"It was definitely a different situation for me," he said. "But I know in that spot, I've got to come in and come right at him. I kind of kept that mentality the whole way through. I knew I needed to eat up some innings for us, and I felt good and was able to get some grounds balls and stuff. It went pretty well."
"He threw the ball really well," manager Scott Servais said. "It was [a good test]. He's got to come in and make a pitch against a very good hitter. We needed to get out of it to have a chance in that game, and he did a good job there. I'm real happy with where Mike's at right now."
Montgomery is happy to be in any spot with the Mariners at this point, given he came to camp as the No. 7 starter and was out of Minor League options, so his future was in flux. When Charlie Furbush's shoulder issues landed him back on the disabled list, Montgomery loomed as a logical contender for a left-handed relief spot.
But the lanky Californian had been a starter throughout his entire pro career, so this was an experiment that needed time to play out. And while he had one bad outing when he gave up six hits and four runs in two frames against the Rangers, his other four relief outings so far in the regular season have resulted in 6 2/3 scoreless innings with just one hit, three walks and six strikeouts.
One of the remaining questions for Montgomery is how quickly he can bounce back in a relief role. His Texas troubles came on just one day's rest, otherwise he's had at least three days between appearances. Servais said the reliever definitely will need a break now after throwing 38 pitches Tuesday, but he feels Montgomery is adapting well.
"He's getting a routine on how to get loose and trying to anticipate when he's coming in the game and who's he going to face," Servais said. "There's all those mental things that go along with the physical. But he certainly looks the part. The stuff has ticked up as well."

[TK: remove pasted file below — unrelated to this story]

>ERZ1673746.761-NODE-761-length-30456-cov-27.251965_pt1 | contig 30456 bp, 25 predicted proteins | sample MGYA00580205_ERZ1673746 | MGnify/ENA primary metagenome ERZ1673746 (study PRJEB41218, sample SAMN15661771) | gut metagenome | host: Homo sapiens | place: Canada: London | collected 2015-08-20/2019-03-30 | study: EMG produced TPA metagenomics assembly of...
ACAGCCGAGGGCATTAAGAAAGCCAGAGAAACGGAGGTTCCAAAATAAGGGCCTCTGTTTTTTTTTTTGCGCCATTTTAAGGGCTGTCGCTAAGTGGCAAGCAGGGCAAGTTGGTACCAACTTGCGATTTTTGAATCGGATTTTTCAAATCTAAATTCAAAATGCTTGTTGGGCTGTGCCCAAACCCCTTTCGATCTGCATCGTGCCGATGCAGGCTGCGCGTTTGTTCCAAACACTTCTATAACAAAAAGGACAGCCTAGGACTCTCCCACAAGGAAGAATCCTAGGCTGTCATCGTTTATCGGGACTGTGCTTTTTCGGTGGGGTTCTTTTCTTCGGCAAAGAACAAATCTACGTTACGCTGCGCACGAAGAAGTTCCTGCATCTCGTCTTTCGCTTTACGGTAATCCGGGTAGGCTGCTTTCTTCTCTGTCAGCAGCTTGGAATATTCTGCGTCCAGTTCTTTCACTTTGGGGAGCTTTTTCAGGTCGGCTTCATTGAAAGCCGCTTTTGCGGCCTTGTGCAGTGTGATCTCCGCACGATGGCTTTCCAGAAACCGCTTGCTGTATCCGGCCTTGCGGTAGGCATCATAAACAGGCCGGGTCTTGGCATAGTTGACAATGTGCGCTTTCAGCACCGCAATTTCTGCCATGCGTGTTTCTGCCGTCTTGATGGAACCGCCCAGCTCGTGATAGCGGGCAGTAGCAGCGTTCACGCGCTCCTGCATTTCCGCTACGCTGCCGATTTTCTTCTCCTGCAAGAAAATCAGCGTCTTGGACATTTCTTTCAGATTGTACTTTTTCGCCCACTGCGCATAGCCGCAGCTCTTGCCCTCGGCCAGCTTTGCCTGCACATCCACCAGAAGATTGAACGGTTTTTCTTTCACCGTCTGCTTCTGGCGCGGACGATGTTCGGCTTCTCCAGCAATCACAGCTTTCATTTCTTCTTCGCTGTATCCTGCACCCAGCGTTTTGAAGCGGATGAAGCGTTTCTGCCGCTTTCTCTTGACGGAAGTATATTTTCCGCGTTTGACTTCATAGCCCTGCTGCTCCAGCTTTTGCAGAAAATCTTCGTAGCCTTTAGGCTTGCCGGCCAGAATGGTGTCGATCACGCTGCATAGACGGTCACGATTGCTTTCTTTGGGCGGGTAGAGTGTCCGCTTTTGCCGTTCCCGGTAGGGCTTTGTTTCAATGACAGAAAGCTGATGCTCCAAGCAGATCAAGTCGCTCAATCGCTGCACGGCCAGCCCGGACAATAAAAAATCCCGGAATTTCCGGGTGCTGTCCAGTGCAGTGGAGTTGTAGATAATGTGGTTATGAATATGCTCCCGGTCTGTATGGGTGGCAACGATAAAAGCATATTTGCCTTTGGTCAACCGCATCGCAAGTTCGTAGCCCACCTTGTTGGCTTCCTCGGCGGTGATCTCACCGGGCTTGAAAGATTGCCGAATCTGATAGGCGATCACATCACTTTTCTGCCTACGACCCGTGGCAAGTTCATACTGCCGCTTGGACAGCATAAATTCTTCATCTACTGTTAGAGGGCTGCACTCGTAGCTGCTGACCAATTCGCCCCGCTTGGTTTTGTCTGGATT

Montgomery's fastball has been a couple mph faster this season. He says he was already feeling stronger this spring, even in a starting role after a rigorous offseason. But he acknowledges that throwing in shorter bursts allows him to let it loose, even when he throws multiple innings as he did Tuesday.
"I don't know if it really makes a difference coming in for one inning or a couple innings. I'm trying to have that mindset throughout," he said. "I think that's one of the things as I go forward, no matter what my role is going to be -- whether one batter or a couple innings -- it's just attack every pitch."
• Utility infielder Luis Sardinas got the start at shortstop on Wednesday in place of struggling Ketel Marte, who was hitting .186 after his first 12 games. Servais said Marte is working hard with hitting coach Edgar Martinez on his timing.
"He just really hasn't gotten in a good groove yet," Servais said. "We obviously saw it in Spring Training when he got going pretty good. He's not quite there consistently yet, but he's going to be fine. He's just a young player, getting off to a slow start, and it gives an opportunity for Sardinas to get in there today."
• Catcher Mike Zunino's 10-game hitting streak ended with an 0-for-4 day for Triple-A Tacoma on Wednesday that dropped his batting average to .412, but left-hander James Paxton threw six scoreless innings with three hits, no walks and three strikeouts in a 3-1 win at El Paso. Paxton is 1-2 with a 5.84 ERA in three starts.